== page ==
I was pushing poles and zeros around on micromodeler.com/dsp/# and found an interesting effect. First, I established a simple two pole lowpass filter. It's lag (group delay) is about 3.5 samples. This is shown in the first screen capture. Then I added a pair of conjugate zeros inside the poles on the same radials. The result is "zero group delay" without much impact on the amplitude response,LowPass.jpgZeroLag.jpg as shown in the second screen capture. How is this possible? I verified in the Octave program that the lag was reduced to about 2 samples. Is there a process to really design such "zero lag" filters?
It is true but remember there is no such thing as a free lunch.
I recommend you to read a brief paper from Kendall Castor-Perry (Jan 2012) 'Prediction and negative-delay filters: Five things you should know'. Kendall is a wise guy.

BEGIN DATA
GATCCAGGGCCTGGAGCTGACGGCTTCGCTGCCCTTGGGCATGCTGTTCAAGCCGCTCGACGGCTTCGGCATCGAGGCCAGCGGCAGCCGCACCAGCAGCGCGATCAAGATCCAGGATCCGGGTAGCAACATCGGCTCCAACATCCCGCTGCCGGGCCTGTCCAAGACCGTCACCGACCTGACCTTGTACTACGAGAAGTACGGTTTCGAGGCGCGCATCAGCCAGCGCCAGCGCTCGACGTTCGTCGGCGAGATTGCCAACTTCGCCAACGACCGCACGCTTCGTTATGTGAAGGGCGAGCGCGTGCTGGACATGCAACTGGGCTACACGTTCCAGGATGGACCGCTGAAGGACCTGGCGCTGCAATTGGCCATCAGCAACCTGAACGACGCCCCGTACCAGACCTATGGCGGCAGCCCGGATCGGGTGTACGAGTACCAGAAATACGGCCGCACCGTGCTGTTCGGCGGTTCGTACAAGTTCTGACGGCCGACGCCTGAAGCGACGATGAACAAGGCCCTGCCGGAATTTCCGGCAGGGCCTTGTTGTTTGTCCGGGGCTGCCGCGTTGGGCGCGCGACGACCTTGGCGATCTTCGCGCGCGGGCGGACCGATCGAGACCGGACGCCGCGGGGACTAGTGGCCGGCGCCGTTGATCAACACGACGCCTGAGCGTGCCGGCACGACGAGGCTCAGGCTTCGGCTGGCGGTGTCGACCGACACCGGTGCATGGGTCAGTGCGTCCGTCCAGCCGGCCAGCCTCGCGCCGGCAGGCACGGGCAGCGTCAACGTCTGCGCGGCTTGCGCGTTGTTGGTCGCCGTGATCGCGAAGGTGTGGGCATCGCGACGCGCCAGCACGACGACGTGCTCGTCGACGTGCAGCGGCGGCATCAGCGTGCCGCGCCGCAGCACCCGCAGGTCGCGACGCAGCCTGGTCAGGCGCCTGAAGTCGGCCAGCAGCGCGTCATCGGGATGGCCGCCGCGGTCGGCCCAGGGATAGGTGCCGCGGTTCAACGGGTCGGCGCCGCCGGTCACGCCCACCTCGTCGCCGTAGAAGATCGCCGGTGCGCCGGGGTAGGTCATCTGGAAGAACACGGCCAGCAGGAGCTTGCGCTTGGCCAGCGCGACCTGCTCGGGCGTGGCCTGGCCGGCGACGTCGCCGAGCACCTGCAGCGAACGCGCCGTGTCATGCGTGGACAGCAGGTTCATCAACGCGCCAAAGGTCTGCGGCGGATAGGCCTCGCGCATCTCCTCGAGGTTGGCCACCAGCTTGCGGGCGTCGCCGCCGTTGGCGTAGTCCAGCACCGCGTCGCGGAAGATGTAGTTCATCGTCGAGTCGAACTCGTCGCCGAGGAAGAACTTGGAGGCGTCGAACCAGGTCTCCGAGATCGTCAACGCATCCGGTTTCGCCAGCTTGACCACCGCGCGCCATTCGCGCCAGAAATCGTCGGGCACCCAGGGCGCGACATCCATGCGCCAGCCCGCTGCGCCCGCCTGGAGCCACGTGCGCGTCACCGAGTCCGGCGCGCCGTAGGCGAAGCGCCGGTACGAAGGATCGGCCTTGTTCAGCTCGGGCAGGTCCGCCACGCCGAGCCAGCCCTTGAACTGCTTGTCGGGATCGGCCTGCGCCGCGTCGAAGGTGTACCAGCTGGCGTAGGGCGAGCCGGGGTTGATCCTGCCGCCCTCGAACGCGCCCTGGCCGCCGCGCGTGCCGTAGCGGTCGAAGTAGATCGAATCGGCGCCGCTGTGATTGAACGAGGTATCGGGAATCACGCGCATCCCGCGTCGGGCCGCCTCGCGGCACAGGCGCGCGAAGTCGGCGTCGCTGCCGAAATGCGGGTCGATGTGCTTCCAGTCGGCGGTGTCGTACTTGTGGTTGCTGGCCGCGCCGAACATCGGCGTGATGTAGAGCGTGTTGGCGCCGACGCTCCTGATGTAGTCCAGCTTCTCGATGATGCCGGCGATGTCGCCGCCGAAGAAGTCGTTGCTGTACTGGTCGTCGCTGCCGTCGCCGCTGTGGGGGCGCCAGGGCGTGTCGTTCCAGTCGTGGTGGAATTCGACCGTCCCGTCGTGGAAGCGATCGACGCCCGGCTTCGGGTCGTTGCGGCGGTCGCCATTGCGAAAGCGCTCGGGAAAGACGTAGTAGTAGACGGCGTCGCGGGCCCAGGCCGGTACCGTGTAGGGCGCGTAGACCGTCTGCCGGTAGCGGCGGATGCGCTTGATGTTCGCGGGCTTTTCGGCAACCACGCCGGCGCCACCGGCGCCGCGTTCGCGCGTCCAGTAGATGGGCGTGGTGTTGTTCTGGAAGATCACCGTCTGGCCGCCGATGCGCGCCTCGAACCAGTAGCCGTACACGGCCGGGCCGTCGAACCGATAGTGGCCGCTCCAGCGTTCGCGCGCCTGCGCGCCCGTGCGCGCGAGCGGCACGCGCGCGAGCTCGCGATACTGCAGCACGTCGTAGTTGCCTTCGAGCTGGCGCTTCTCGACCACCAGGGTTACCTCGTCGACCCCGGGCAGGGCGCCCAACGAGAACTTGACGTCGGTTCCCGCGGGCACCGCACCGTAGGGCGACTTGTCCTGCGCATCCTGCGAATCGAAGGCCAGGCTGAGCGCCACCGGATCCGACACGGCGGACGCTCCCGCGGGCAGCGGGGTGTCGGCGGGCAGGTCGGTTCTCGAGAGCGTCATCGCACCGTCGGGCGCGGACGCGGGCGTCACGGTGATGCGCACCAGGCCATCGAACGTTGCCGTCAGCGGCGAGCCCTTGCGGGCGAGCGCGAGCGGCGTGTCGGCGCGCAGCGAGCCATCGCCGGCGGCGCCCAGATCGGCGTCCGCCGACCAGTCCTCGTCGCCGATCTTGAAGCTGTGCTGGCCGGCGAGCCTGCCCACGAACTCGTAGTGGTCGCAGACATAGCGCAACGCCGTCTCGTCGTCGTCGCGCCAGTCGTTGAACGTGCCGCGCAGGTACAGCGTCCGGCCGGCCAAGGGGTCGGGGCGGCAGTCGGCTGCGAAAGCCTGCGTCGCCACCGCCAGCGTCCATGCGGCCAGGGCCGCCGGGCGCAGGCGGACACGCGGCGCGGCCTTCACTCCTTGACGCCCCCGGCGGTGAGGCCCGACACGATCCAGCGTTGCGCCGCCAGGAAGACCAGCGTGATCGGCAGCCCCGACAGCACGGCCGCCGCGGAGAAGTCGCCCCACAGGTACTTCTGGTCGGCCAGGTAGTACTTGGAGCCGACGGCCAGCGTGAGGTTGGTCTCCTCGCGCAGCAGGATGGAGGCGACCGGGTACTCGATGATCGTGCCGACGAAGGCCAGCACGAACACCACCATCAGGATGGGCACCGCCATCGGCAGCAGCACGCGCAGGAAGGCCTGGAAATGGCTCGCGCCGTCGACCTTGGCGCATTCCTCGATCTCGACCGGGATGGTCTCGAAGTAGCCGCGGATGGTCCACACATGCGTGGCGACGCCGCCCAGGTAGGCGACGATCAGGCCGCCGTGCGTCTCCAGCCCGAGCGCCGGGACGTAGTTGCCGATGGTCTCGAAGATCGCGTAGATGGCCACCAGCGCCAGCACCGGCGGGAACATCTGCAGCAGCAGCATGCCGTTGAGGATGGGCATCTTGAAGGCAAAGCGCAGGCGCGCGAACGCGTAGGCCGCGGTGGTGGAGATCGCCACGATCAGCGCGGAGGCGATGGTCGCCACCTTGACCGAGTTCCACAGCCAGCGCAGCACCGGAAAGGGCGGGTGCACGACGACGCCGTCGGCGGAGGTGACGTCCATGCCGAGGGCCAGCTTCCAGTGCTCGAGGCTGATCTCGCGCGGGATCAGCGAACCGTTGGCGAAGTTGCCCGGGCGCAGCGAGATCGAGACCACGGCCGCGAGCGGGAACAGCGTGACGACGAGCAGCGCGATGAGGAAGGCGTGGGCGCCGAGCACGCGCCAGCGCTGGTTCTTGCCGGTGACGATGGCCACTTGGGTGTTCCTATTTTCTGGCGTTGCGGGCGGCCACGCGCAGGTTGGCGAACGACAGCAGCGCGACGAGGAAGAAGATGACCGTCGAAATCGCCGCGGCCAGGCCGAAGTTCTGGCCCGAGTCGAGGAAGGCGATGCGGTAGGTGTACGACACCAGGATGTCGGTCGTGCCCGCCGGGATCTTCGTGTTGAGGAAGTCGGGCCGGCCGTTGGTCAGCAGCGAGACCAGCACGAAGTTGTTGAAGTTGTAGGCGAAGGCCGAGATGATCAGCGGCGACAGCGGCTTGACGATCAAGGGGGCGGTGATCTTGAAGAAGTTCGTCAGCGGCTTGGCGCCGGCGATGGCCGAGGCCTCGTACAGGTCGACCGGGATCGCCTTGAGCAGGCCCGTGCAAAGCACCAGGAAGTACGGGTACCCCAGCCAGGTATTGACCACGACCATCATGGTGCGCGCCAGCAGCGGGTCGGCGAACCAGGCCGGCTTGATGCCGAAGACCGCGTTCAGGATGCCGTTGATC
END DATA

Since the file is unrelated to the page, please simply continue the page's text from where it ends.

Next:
I use a method similar to that of Castor-Perry, but is superior because it doesn't have the amplitude problems in the transfer response. In my method I first LowPass the input waveform. Then I take the difference between the waveform and the filter output. Next, I LowPass filter the difference. Finally, I add the smoothed difference to the original LowPass filter response. The result is about as good as it gets. Some interesting variations can be created because the two LowPass filters are not necessarily constrained to have the same passband.
At a theoretical level, I am still puzzled about the placement of the zeros shown in my screen captures.
Can you post the coefficients of your filter (the filter having poles & zeros) here? I'd like to "plug" those coefficients into my filter-analysis software. Thanks.
For other readers, Castor-Perry the paper suggested by Javier can be found at:
I actually just found the answer to my problem. It turns out that micromodeler.com/dsp/# shows both the theoretical group delay as the rate change of angle as well as the simulated group delay. I was looking at the theoretical group delay. I guess the rate change of phase can actually go negative, but that is of no help in the real world. There ain't no free lunch after all.
Regarding the coefficients, I just started with a 2 pole Butterworth.